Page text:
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44 minute read
Conventional wisdom in Data Science/Statistical Learning tells us that when we try to fit a model that is able to learn from our data and generalize what it learned to unseen data, we must keep in mind the bias/variance trade-off. This means that as we increase the complexity of our models (let us say, the number of learnable parameters), it is more likely that they will just memorize the data and will not be able to generalize well to unseen data. On the other hand, if we keep the complexity low, our models will not be able to learn too much from our data and will not do well either. We are told to find the sweet spot in the middle. But is this paradigm about to change? In this article we review new developments that suggest that this might be the case.
21 minute read
The situation is this: you have been given data, with several variables $x_1,\dots,x_d$ and a response $y$ that we want to predict using such variables. You perform some basic statistical analysis on your variables, see their averages, ranges, distribution. Then you look at the correlation between these variables, and find that there is some strong correlation between some of them. You decide to perform principal components analysis (PCA) to reduce the dimension of your features to $w_1,\dots,w_m$, with $m < d$. Now you fit your model, and you find that it gives terrible results, even though your PCA variables are capable of explaining most of the variance of the features. What went wrong?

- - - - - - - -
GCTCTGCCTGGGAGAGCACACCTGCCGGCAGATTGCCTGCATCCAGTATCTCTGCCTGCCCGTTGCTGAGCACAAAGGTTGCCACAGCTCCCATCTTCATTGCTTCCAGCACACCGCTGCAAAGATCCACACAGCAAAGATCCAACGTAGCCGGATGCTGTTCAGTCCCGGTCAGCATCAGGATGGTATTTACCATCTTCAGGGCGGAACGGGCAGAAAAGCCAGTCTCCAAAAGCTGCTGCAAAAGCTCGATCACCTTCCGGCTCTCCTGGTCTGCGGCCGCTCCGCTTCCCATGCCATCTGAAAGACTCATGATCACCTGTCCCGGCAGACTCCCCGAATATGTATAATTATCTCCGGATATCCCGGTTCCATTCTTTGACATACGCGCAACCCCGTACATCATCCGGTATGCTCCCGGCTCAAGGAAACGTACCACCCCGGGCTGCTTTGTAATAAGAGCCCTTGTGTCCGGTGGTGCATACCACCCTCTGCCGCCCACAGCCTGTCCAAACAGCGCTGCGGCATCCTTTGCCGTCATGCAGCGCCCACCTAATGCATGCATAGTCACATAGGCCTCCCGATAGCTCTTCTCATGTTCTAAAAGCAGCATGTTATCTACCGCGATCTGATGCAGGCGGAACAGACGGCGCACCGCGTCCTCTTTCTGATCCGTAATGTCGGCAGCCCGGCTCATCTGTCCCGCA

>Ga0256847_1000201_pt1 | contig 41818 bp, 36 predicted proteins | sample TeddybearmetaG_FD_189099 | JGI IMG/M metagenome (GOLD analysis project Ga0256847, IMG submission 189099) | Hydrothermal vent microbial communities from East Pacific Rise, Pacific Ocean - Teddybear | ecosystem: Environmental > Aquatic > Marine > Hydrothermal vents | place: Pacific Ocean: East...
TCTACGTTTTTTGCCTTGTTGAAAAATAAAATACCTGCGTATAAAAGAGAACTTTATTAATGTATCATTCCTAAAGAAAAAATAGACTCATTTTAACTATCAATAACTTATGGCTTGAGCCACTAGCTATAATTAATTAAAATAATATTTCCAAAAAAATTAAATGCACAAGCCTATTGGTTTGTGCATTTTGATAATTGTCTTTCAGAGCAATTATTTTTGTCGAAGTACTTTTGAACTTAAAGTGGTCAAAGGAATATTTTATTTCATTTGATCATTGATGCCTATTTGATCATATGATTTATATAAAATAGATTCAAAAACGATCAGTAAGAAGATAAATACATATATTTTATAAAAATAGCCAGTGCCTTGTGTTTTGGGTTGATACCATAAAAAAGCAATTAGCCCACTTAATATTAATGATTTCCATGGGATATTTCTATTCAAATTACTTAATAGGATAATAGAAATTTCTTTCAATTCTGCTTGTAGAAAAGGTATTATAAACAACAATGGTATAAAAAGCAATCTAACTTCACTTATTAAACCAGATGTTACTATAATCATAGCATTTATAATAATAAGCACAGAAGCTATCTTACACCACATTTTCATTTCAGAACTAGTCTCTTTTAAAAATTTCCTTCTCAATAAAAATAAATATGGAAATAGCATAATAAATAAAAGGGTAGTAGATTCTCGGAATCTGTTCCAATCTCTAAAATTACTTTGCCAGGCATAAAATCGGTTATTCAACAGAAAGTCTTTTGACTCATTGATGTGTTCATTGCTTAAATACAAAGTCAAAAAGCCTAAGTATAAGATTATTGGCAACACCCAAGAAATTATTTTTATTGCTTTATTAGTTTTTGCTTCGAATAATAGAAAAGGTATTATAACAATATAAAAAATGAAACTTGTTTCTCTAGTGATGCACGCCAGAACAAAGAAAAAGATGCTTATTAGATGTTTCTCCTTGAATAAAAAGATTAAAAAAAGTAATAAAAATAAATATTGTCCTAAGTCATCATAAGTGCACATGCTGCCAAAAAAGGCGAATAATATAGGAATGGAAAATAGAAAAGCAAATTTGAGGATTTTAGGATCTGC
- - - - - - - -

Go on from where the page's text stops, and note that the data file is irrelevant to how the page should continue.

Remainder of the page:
37 minute read
I want to talk about martingales, but unfortunately in order to do that properly, we need to talk first about sigma-algebras and conditional expectations, subjects which can be a bit harsh at first. These concepts are essential, and while we could just work with them just as formal objects with certain properties, it is fundamental to have a deeper understanding of them so we do not get lost in formalism and we are able to capture the intuition behind this theory.
25 minute read
In previous entries (here and here we introduced and discussed the basic elements of Extreme Value Theory (EVT), such as the extreme value distributions, the generalized extreme value distribution, saw examples of such distribution, as well as simulated data and their corresponding fits. In this entry we get our hands on real data and see how we can make some inference using EVT. In particular, we focus on Maximum Likelihood methods for parameter estimation of a temperature dataset from my home city, Santiago de Chile.